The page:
We also have a phenomenon where about 95% of the claimants come from European Union countries. We're talking about democratically elected European Union countries; there are 27 of them. If somebody has a problem in their country, you would think their first choice would be one of the other 26 around them. But they come to Canada, and yet 95% of them abandon their refugee claim after they've made it and they've received all of the very generous benefits that our country provides for them. That abandonment and clogging up the system costs our country $170 million a year.

I might add that perhaps a bigger cost than that, if we want to look at the compassionate and human side of this equation, which is really our motivation in looking at this, is that legitimate people, who have a bona fide reason to escape their country of origin, are left waiting in the system because our law says that every single one of those applicants needs to be looked at on an individual basis. It's clogging up our system.

The parliamentary secretary to the minister of immigration, Mr. Dykstra, mentioned two ships that came here illegally, the Sun Sea and the Ocean Lady. After the due diligence was done, it was found that 23 people on those two ships posed security risks for our country, and another 18 people had perpetrated war crimes in their country of origin. This is from the legal authorities of our nation. They were found to be risks. That's a total of 41 people. I am sure that you, as law-abiding citizens in Australia, can surely understand that you would not want people who are security risks or had perpetrated war crimes elsewhere living in your neighbourhoods, living around your children, living around your families.

The motivation for this legislation goes a little further, and perhaps to the core of what every government's responsibility initially is, and that's to provide safety and security for its citizens. Certainly, we cannot allow people into our country without detaining them and not even having had the opportunity to ascertain the validity of their claim of refuge and whether or not they can pose a security risk to law-abiding Canadians.

These are the real motivations behind our legislation, and the legislation—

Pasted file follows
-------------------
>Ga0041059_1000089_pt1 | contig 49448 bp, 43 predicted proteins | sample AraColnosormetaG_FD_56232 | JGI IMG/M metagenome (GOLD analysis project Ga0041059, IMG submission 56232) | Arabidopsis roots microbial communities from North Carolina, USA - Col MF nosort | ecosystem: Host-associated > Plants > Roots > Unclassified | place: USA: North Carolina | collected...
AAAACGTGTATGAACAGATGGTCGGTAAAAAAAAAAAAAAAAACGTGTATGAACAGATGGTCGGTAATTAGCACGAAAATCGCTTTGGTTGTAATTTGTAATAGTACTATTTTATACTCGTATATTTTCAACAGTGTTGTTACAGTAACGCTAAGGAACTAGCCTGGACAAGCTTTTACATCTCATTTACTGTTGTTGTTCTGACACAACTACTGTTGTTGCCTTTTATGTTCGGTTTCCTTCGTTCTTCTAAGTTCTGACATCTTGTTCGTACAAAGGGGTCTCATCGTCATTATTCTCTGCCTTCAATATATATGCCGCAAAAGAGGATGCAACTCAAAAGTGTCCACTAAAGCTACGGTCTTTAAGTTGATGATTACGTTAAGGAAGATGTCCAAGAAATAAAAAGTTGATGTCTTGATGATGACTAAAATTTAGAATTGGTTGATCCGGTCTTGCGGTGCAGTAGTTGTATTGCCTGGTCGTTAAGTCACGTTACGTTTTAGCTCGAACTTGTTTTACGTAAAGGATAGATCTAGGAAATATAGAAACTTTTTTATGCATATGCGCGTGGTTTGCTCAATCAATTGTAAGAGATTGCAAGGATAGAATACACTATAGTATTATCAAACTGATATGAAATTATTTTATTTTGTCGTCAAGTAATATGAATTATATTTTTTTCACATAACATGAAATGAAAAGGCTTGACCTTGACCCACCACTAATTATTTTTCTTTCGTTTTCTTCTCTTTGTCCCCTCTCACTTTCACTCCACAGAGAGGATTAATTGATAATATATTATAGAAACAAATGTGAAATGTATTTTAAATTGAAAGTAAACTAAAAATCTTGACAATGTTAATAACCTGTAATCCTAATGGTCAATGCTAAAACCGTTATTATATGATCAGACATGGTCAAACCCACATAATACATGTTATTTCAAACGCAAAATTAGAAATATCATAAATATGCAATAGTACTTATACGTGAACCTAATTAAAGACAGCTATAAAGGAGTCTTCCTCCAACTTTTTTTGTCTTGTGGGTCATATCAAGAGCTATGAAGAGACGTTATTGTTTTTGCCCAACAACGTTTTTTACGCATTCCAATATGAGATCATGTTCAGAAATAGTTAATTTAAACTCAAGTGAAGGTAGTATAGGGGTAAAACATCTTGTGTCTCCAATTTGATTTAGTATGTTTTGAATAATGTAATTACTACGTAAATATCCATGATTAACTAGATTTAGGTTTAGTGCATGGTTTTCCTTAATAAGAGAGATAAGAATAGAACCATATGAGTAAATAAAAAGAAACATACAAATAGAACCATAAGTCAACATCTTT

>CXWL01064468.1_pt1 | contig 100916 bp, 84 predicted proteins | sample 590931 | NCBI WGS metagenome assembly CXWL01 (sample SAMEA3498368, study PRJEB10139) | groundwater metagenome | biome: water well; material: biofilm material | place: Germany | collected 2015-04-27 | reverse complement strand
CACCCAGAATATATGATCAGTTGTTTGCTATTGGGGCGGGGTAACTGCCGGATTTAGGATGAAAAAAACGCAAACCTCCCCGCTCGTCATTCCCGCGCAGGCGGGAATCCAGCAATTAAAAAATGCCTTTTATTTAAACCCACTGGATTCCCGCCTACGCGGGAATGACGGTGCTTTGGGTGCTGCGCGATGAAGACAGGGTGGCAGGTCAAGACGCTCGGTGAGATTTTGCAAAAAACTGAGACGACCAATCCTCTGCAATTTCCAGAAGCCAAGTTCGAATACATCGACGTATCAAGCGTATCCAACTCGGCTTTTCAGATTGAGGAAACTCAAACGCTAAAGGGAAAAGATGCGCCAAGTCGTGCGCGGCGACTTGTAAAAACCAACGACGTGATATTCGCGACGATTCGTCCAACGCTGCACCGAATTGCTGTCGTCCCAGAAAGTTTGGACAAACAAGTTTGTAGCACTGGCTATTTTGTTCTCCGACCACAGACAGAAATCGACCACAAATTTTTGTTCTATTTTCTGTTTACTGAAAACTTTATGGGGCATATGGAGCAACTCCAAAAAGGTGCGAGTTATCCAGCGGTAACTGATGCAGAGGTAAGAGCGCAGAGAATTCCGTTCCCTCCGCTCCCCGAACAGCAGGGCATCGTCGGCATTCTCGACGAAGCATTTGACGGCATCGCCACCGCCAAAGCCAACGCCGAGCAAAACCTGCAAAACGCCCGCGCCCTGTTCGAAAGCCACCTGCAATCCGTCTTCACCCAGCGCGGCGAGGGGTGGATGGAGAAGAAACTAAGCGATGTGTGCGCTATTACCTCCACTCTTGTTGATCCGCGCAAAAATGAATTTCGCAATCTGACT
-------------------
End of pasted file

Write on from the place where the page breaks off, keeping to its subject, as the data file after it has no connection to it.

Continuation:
6:20 p.m.

NDP

The Vice-Chair (Ms. Jinny Jogindera Sims) NDP Jinny Sims

Sorry, Mr. Menegakis, but your time is up.

6:20 p.m.

Conservative

Costas Menegakis Conservative Richmond Hill, ON

I'm glad I had an opportunity to tell you that, because perhaps I will change your view.

Thank you so much for being with us.

6:20 p.m.

NDP

The Vice-Chair (Ms. Jinny Jogindera Sims) NDP Jinny Sims

Thank you very much for your statement.

Now we have Mr. Opitz for five minutes.

6:20 p.m.

Conservative

Ted Opitz Conservative Etobicoke Centre, ON

Thank you, Madam Chair.

I'm going to actually carry on where Mr. Menegakis left off. I have to say, ma'am—and I do welcome you here and thank you—that I find your views to be incredibly cynical. It kind of leaves me with an apocalyptic view of Australia, because I don't think things are that bad. I certainly don't believe that we're doing this to satisfy constituents; I know I'm certainly not. This is the right way for our country to go.

I'm a product of immigrants who came here after the Second World War. I grew up in an immigrant area. I understand a lot of those issues. Many of those were refugees, in their day, at the time.

We do have a right, first of all, to defend our borders, to make sure that the people we want to come to this country come here. We are a compassionate country. We welcome refugees, especially if they're legitimate refugees. We do have a number, a huge number, who are bogus refugees. As I think Mr. Menegakis mentioned, about 95% of those claims get abandoned. And we did have an official from the Hungarian government here today talking to us about that, and he had some interesting things to say.